I keep a decent house most of the time, but if there ever is a day when it looks like a tornado hit, that is the day my mother-in-law or someone from church will drop in. Does this happen to anyone else? How do some women seem to keep their lives in order all the time?
Elk City, OK
My mother-in-law may actually think that I asked this question. She has experienced my house at its worst many more times than she has enjoyed it at its best. There does seem to be a cruel physical law that draws people to your home on the day that you spent six hours organizing closets, but the kids had free rein on the kitchen and made a sheet tent in the living room. If you are like me, you spout apologies and offer a tour of your newly well-organized utility closet because you need them to know you really are a decent housewife.
In my fifteen years of keeping house, I have learned that most people who have children understand the relentless war against clutter and have much sympathy for your plight. We recently had a meeting at our house. Let me rephrase that. We recently hosted a small group gathering for which my husband gave me very short notice for. I snapped into military sergeant mode and the house was clean on the surface as the first guests arrived, but I still wasn’t sure that someone wouldn’t leave with a sucker stuck to the back of their pants. A lovely older couple was in attendance, and I muttered off a few preëmptive apologies for the state of my house as they made themselves at home. She smiled so sweetly and said, “I had three of my own, dear. You don’t ever have to make excuses with me. I know how impossible it is to keep a house with little ones running around.” I exhaled, mentally kicked off my shoes, put my feet up on the coffee table, and realized that this woman was my new best friend.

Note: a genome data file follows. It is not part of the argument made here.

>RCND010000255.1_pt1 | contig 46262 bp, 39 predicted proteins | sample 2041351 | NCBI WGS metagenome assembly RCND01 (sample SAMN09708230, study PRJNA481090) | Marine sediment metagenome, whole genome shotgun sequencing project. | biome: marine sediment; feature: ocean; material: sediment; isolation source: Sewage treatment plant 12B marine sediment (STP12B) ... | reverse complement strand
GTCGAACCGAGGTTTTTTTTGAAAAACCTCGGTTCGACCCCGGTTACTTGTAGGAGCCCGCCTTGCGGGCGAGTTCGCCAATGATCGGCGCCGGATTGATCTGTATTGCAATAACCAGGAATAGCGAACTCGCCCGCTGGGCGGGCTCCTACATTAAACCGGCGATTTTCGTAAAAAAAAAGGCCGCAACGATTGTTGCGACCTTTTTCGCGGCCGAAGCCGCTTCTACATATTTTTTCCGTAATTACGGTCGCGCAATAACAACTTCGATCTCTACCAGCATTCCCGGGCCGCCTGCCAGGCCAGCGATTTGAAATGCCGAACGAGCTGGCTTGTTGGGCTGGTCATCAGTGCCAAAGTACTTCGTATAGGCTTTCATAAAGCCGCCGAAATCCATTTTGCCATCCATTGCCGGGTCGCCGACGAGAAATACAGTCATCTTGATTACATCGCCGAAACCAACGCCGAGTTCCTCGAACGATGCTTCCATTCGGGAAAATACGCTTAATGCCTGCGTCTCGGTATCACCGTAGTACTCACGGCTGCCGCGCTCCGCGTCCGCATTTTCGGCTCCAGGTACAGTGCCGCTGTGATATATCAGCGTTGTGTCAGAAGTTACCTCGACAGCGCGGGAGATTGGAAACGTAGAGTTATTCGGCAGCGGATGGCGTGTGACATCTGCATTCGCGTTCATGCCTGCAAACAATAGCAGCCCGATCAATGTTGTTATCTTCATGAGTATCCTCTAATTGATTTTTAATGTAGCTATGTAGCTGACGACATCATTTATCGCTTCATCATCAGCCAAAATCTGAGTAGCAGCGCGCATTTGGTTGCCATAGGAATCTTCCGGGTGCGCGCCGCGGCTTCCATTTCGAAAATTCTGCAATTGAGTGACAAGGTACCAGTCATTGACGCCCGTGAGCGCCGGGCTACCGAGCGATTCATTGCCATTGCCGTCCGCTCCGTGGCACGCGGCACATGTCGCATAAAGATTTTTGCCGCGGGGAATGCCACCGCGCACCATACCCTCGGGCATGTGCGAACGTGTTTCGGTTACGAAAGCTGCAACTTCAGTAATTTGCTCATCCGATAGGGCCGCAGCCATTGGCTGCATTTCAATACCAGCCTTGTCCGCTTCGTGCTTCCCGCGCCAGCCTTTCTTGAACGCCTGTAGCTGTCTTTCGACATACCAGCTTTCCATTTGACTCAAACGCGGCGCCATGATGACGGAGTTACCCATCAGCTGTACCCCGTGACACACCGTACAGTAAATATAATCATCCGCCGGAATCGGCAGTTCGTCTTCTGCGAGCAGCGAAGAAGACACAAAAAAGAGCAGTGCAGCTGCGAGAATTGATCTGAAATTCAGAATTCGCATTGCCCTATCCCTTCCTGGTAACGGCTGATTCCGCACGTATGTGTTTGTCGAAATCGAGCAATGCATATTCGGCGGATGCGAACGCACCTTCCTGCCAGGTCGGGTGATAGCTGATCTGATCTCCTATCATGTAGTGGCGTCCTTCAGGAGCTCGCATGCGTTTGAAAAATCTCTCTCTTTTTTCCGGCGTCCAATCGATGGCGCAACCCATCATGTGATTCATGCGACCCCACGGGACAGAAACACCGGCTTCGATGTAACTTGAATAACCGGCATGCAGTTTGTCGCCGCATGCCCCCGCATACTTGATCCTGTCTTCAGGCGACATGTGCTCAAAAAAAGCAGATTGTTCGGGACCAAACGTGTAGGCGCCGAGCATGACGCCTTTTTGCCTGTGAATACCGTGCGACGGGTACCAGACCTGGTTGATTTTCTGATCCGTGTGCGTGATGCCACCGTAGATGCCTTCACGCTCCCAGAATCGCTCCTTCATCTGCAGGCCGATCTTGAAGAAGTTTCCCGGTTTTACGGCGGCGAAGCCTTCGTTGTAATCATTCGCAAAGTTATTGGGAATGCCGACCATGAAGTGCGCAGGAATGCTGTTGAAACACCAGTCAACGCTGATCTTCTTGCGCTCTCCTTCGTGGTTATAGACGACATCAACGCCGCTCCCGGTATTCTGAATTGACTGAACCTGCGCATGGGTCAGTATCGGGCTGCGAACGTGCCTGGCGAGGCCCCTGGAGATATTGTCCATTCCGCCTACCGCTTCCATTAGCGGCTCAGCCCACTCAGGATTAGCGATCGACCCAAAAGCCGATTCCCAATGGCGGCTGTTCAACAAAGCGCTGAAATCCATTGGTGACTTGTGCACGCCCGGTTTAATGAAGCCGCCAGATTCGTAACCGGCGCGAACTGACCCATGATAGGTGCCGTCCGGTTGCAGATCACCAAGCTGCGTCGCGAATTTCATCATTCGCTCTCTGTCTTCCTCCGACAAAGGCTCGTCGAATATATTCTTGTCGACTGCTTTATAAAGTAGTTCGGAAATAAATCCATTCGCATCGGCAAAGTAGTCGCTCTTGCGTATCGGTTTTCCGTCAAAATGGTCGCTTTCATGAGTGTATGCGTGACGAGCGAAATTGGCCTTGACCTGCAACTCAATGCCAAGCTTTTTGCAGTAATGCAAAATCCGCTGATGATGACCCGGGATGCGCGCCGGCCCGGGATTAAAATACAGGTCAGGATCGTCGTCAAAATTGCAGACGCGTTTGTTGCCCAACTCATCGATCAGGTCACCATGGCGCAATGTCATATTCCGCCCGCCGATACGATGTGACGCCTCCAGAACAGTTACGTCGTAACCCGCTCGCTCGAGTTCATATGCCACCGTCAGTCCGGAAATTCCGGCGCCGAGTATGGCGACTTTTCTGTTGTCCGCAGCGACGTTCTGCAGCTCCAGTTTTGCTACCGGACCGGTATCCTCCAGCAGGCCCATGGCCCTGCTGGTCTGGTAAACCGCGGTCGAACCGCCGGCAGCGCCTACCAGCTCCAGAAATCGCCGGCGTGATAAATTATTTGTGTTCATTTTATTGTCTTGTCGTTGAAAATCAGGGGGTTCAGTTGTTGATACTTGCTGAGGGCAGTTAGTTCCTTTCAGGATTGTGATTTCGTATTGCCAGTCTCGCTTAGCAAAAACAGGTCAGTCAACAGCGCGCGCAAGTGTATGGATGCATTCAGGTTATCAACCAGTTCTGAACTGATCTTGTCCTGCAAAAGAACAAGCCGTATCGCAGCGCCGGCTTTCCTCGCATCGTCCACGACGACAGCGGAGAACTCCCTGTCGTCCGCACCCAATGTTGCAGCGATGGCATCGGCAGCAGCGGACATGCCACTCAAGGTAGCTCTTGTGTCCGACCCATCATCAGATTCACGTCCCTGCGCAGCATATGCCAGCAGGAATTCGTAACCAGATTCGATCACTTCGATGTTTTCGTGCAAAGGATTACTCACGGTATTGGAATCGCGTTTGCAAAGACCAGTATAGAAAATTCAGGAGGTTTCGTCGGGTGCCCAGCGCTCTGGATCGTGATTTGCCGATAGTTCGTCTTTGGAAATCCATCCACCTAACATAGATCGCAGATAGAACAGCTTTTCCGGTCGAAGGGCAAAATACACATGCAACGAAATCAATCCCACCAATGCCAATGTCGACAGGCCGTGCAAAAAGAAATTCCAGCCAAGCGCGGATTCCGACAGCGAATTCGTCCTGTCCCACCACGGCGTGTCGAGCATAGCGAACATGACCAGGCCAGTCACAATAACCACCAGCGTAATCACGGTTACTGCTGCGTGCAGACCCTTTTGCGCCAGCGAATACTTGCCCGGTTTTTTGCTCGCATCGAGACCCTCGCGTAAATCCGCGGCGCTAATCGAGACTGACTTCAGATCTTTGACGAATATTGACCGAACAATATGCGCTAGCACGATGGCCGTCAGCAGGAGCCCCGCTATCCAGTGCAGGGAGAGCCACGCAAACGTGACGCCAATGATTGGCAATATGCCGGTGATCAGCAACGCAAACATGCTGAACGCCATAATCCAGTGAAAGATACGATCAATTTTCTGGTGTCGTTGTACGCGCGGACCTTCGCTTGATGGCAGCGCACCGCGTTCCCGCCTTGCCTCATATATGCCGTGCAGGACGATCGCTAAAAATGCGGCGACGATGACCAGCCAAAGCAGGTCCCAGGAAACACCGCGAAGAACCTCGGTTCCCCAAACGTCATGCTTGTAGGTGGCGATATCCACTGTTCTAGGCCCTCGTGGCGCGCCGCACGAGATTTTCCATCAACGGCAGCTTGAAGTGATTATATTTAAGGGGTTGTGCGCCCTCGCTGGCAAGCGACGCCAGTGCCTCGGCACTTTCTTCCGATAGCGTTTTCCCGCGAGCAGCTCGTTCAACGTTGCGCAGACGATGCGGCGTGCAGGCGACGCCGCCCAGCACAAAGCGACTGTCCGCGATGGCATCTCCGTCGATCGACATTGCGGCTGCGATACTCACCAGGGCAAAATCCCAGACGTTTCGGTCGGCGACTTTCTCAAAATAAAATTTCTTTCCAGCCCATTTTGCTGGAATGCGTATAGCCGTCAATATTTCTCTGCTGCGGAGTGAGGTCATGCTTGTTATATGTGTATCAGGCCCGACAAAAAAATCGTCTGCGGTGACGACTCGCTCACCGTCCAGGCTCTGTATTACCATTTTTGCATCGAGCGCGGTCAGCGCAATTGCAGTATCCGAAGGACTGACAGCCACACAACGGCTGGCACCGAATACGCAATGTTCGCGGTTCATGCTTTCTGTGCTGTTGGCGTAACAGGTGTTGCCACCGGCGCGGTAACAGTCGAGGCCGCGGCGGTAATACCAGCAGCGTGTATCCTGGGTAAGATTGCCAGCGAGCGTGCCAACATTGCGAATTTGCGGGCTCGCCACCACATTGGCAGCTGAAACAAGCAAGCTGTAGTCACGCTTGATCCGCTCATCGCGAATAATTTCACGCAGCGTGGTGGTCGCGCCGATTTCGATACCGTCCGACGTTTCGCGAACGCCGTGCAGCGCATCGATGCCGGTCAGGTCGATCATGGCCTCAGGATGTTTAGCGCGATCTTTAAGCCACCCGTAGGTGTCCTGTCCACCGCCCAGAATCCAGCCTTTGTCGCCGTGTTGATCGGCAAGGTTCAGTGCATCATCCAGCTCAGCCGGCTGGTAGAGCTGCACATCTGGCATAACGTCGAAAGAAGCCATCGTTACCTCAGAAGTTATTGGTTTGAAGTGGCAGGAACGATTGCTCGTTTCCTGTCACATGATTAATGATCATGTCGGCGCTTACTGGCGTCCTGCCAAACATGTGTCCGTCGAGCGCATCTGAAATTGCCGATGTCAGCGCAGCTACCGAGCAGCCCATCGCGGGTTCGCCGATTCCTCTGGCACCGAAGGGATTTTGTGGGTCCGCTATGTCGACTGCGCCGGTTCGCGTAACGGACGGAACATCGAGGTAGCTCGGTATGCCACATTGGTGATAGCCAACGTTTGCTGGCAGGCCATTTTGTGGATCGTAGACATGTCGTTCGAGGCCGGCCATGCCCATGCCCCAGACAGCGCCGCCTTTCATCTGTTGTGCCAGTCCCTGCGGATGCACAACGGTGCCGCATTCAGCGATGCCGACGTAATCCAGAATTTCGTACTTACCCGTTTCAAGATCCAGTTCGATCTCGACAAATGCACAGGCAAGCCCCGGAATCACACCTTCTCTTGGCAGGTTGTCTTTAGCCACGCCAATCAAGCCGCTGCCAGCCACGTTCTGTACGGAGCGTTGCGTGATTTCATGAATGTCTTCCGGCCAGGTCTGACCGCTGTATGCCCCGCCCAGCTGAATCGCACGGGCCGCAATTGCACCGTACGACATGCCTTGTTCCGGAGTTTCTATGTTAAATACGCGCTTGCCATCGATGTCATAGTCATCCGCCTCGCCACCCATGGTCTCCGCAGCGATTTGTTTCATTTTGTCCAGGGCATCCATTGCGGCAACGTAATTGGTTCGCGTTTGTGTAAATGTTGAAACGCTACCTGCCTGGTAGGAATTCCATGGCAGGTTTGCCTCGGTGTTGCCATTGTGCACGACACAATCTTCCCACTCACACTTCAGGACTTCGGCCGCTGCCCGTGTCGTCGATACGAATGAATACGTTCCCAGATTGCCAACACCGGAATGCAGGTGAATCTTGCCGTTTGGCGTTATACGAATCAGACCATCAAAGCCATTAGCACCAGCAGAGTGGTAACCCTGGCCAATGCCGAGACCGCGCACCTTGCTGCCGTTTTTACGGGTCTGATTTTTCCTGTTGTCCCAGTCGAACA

I like what Julia Child said when asked about cooking for others. She said, “Never apologize and never make excuses.” I think this philosophy can trickle down to housekeeping as well. There are many times that I may have never noticed a piece of torn wallpaper or a stain on the carpet if the host hadn’t pointed it out to explain first. Sparkling floors are nice, but they in no way compare to dazzling hospitality. It is important to give your family a clean sanitary home, and put a little pride into the little place on Earth you call your own. But when it comes to impromptu guests, party invitees, and mother-in-laws; open the door wide, greet them with a smile, and serve them as the special guest they are, but do it without apologies or excuses. After all, they did drop in unannounced and if this was a Dear Miss Manners column? She would definitely have a few things to say about that.
- Dear Mother-in-Law: My Spaghetti Is Better Than Yours (blogher.com)
- 6 Ways to Clean House When You’re Depressed (everydayhealth.com)